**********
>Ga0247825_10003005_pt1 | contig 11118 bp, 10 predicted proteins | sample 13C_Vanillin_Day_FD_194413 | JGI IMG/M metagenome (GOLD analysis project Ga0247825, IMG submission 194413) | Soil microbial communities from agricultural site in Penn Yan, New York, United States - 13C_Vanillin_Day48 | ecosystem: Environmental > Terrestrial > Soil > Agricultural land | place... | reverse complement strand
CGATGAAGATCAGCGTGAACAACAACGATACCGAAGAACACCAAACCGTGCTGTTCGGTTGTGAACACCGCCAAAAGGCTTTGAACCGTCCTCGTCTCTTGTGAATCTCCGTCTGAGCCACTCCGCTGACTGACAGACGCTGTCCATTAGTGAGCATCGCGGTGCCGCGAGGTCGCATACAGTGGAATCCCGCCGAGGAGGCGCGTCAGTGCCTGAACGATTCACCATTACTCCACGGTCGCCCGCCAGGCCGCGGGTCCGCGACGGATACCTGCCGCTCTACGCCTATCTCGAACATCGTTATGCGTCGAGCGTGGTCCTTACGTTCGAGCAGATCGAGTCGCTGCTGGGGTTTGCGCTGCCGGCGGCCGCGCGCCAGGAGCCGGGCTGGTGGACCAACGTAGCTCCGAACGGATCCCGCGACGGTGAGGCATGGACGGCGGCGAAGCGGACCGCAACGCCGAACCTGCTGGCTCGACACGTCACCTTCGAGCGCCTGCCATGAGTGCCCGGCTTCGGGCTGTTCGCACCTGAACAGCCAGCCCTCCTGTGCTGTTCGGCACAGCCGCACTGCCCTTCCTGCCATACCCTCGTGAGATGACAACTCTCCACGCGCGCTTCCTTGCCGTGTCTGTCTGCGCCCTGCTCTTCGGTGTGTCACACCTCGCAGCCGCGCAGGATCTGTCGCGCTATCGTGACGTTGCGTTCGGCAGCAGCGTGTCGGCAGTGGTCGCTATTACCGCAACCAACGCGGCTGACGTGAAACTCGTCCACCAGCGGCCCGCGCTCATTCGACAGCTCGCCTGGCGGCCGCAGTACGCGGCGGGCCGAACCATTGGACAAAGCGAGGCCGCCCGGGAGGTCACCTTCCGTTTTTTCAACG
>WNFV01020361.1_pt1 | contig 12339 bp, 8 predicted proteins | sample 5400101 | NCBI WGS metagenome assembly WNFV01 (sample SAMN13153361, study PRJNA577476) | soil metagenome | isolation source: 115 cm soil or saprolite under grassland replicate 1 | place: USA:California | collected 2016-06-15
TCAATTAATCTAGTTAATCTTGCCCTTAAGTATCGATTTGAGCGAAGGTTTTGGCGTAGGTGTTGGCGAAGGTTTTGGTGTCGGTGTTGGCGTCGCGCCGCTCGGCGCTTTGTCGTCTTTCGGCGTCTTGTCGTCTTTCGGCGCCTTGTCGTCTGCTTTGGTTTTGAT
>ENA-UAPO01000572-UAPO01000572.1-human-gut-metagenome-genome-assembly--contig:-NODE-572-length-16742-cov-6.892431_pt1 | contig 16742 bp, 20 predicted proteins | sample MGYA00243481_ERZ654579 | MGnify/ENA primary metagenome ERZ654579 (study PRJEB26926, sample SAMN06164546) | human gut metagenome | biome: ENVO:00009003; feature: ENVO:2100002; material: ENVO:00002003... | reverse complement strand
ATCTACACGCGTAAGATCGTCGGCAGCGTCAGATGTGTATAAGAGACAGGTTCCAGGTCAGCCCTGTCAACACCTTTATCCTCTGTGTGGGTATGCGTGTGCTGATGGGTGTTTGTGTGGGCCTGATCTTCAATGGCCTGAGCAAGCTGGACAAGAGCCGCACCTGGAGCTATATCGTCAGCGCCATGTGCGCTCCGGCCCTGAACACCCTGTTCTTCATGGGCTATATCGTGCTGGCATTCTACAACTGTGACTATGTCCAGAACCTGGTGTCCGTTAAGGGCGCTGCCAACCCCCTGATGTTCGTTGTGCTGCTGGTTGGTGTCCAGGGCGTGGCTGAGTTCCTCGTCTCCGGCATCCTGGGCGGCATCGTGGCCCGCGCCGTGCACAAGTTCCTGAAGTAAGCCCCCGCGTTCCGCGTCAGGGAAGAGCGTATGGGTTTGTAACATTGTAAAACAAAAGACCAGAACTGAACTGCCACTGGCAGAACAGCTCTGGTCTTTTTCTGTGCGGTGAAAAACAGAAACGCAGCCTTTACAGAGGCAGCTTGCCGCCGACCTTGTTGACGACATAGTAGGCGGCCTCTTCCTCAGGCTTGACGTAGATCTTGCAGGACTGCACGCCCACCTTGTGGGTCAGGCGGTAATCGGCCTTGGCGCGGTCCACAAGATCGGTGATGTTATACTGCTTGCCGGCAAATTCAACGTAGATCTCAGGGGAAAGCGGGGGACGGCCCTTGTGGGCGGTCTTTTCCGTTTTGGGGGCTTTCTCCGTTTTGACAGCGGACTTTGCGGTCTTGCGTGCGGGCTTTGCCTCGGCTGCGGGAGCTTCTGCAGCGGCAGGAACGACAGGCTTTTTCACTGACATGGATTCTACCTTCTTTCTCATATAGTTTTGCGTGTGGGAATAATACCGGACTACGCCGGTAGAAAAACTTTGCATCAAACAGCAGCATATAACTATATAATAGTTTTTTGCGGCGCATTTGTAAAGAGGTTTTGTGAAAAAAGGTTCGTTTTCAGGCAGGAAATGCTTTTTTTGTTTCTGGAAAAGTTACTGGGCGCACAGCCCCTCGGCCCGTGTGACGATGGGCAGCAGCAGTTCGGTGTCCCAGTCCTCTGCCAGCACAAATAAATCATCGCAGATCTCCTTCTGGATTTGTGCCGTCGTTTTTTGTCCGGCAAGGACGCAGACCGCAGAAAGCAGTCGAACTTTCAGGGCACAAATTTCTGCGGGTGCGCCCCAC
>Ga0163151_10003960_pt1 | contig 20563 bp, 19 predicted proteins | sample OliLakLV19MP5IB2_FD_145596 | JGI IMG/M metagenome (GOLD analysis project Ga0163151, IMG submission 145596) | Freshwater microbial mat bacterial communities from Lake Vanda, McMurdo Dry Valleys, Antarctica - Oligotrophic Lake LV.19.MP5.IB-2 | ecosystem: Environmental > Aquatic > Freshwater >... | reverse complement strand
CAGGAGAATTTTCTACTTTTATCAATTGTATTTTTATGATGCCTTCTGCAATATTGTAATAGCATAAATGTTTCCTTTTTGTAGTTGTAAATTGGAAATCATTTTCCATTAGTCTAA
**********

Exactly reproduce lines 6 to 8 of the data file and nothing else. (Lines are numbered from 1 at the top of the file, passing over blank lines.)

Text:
ATCTACACGCGTAAGATCGTCGGCAGCGTCAGATGTGTATAAGAGACAGGTTCCAGGTCAGCCCTGTCAACACCTTTATCCTCTGTGTGGGTATGCGTGTGCTGATGGGTGTTTGTGTGGGCCTGATCTTCAATGGCCTGAGCAAGCTGGACAAGAGCCGCACCTGGAGCTATATCGTCAGCGCCATGTGCGCTCCGGCCCTGAACACCCTGTTCTTCATGGGCTATATCGTGCTGGCATTCTACAACTGTGACTATGTCCAGAACCTGGTGTCCGTTAAGGGCGCTGCCAACCCCCTGATGTTCGTTGTGCTGCTGGTTGGTGTCCAGGGCGTGGCTGAGTTCCTCGTCTCCGGCATCCTGGGCGGCATCGTGGCCCGCGCCGTGCACAAGTTCCTGAAGTAAGCCCCCGCGTTCCGCGTCAGGGAAGAGCGTATGGGTTTGTAACATTGTAAAACAAAAGACCAGAACTGAACTGCCACTGGCAGAACAGCTCTGGTCTTTTTCTGTGCGGTGAAAAACAGAAACGCAGCCTTTACAGAGGCAGCTTGCCGCCGACCTTGTTGACGACATAGTAGGCGGCCTCTTCCTCAGGCTTGACGTAGATCTTGCAGGACTGCACGCCCACCTTGTGGGTCAGGCGGTAATCGGCCTTGGCGCGGTCCACAAGATCGGTGATGTTATACTGCTTGCCGGCAAATTCAACGTAGATCTCAGGGGAAAGCGGGGGACGGCCCTTGTGGGCGGTCTTTTCCGTTTTGGGGGCTTTCTCCGTTTTGACAGCGGACTTTGCGGTCTTGCGTGCGGGCTTTGCCTCGGCTGCGGGAGCTTCTGCAGCGGCAGGAACGACAGGCTTTTTCACTGACATGGATTCTACCTTCTTTCTCATATAGTTTTGCGTGTGGGAATAATACCGGACTACGCCGGTAGAAAAACTTTGCATCAAACAGCAGCATATAACTATATAATAGTTTTTTGCGGCGCATTTGTAAAGAGGTTTTGTGAAAAAAGGTTCGTTTTCAGGCAGGAAATGCTTTTTTTGTTTCTGGAAAAGTTACTGGGCGCACAGCCCCTCGGCCCGTGTGACGATGGGCAGCAGCAGTTCGGTGTCCCAGTCCTCTGCCAGCACAAATAAATCATCGCAGATCTCCTTCTGGATTTGTGCCGTCGTTTTTTGTCCGGCAAGGACGCAGACCGCAGAAAGCAGTCGAACTTTCAGGGCACAAATTTCTGCGGGTGCGCCCCAC
>Ga0163151_10003960_pt1 | contig 20563 bp, 19 predicted proteins | sample OliLakLV19MP5IB2_FD_145596 | JGI IMG/M metagenome (GOLD analysis project Ga0163151, IMG submission 145596) | Freshwater microbial mat bacterial communities from Lake Vanda, McMurdo Dry Valleys, Antarctica - Oligotrophic Lake LV.19.MP5.IB-2 | ecosystem: Environmental > Aquatic > Freshwater >... | reverse complement strand
CAGGAGAATTTTCTACTTTTATCAATTGTATTTTTATGATGCCTTCTGCAATATTGTAATAGCATAAATGTTTCCTTTTTGTAGTTGTAAATTGGAAATCATTTTCCATTAGTCTAA